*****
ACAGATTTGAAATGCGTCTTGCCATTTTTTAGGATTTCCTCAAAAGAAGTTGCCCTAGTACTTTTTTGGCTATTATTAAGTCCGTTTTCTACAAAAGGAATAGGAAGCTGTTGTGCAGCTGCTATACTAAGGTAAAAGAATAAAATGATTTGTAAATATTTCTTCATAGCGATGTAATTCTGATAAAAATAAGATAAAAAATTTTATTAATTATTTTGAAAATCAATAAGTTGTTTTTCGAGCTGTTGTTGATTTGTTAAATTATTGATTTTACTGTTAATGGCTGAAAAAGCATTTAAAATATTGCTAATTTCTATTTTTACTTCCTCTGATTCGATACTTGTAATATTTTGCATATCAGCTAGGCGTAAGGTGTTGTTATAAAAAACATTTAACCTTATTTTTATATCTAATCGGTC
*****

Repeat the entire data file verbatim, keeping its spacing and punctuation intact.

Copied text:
ACAGATTTGAAATGCGTCTTGCCATTTTTTAGGATTTCCTCAAAAGAAGTTGCCCTAGTACTTTTTTGGCTATTATTAAGTCCGTTTTCTACAAAAGGAATAGGAAGCTGTTGTGCAGCTGCTATACTAAGGTAAAAGAATAAAATGATTTGTAAATATTTCTTCATAGCGATGTAATTCTGATAAAAATAAGATAAAAAATTTTATTAATTATTTTGAAAATCAATAAGTTGTTTTTCGAGCTGTTGTTGATTTGTTAAATTATTGATTTTACTGTTAATGGCTGAAAAAGCATTTAAAATATTGCTAATTTCTATTTTTACTTCCTCTGATTCGATACTTGTAATATTTTGCATATCAGCTAGGCGTAAGGTGTTGTTATAAAAAACATTTAACCTTATTTTTATATCTAATCGGTC